A friend of mine doesn’t react; just doesn’t react. His way of getting through life is to observe, absorb; all from an impartial perspective and then waiting for things to play out. Often tweaking a few things here and there to get to what he desires or in an attempt to help someone.
He seems to have understood and implemented the lynchpin concept- both in terms of becoming a lynchpin and of identifying potential lynchpins in all institutional spheres. Not to be surprised, he’s one of those people that most folks will approach when seeking solutions to both personal and professional issues.
The traditional definition of lynchpin is one what holds the entire process/ organization/ institution together. In the more contemporary sense, a lynchpin is one that starts a chain reaction and to begin with has no direct contextual relationship. To put it simply these are unforeseen circumstances that rapidly impact the current situation [political/ organizational/ institutional] in a rather dramatic fashion. Math based predictive models lend an air of certainty to this theory; the entire exercise is about finding that one domino that will make the rest fall.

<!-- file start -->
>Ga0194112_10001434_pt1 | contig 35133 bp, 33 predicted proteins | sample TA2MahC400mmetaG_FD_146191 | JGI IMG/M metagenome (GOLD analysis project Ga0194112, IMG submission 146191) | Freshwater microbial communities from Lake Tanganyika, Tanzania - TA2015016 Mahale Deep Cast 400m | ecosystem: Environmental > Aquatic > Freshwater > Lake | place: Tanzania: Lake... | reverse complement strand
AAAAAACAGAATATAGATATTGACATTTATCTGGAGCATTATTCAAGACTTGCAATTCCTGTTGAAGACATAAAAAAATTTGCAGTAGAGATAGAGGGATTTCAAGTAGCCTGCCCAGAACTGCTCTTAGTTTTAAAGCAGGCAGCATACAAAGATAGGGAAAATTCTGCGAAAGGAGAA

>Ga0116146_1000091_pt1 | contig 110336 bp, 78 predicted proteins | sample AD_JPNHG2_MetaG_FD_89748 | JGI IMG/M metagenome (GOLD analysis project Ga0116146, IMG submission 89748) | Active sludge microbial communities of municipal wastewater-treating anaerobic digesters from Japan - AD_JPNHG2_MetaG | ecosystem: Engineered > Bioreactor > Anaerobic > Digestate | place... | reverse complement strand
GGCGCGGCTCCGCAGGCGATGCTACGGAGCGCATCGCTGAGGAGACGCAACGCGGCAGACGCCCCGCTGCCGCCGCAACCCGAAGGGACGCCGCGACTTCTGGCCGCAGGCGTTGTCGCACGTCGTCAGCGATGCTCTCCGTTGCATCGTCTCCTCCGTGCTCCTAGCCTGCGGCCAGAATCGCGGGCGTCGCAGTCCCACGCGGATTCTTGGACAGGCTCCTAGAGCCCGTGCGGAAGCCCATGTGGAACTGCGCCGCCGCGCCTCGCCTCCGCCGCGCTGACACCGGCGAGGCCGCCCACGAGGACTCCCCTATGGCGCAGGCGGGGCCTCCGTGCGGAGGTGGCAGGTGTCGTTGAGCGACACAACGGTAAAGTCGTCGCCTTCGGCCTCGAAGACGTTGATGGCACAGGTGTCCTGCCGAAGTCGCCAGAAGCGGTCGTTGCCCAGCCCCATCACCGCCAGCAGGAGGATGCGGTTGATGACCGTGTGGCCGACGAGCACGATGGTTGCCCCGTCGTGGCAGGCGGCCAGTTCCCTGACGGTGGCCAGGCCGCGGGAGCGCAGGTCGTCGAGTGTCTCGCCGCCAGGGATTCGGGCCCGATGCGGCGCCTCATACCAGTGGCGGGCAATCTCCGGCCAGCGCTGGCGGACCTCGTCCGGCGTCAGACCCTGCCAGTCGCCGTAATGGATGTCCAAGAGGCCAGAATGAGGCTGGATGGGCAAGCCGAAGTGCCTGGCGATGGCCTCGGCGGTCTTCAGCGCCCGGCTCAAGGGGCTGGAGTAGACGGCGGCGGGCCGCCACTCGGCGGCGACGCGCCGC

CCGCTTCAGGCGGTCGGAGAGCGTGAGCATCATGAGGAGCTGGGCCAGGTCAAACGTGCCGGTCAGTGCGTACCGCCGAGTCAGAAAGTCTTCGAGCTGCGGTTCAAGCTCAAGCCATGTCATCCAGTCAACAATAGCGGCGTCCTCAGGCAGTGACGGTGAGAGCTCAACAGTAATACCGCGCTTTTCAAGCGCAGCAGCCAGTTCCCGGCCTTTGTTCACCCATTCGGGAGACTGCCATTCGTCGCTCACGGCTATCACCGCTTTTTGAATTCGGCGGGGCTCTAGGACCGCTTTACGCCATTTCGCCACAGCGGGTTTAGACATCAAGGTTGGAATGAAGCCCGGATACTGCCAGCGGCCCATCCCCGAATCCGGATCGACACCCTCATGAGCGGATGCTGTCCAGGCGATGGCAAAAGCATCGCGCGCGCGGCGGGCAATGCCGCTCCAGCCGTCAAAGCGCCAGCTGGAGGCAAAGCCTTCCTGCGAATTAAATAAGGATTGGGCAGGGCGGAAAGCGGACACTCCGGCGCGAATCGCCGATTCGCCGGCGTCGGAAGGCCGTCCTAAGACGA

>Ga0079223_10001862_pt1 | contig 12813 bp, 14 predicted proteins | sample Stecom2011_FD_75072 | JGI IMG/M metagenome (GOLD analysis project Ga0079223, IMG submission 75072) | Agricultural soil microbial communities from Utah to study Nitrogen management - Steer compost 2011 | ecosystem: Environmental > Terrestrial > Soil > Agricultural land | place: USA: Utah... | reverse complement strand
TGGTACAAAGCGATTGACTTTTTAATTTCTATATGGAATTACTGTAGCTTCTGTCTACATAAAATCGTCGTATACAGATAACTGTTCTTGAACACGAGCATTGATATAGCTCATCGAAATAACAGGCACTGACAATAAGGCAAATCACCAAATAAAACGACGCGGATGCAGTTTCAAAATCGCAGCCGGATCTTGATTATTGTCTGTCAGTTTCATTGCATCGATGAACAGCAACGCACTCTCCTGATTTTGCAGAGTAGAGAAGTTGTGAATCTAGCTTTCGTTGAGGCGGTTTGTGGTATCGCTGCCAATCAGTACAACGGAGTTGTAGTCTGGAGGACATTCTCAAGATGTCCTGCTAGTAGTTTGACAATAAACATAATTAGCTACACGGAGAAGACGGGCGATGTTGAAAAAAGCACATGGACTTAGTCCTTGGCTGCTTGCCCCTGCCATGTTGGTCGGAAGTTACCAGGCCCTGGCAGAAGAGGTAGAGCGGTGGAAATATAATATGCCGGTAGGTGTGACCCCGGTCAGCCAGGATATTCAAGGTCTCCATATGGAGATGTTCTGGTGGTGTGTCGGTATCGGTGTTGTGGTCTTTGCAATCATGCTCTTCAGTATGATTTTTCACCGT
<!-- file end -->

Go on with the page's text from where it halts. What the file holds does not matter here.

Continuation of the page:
Reverse the theory now.
Belonging to a nouveau rich family, a colleague took most things for granted- transportation, basic amenities, people, manners, vacations, and so on. It came as no surprise then that when her father lost all in business, life was inordinately hard. Today (10 years down the line), she’s successful in her field, is a nicer person than before (that’s what she claims) and is empathetic towards others. Her family is doing well now; they enjoy a decent standard of living.
The father’s loss in business was her reverse domino.
Else she would have continued with her decadent, irreverent lifestyle; and probably the world would have lost a potential “nice” person. Not too much at stake here, is it? Singularly this may not amount to much. But for all such people put together, there’s some sizeable niceness there that we would have missed out on.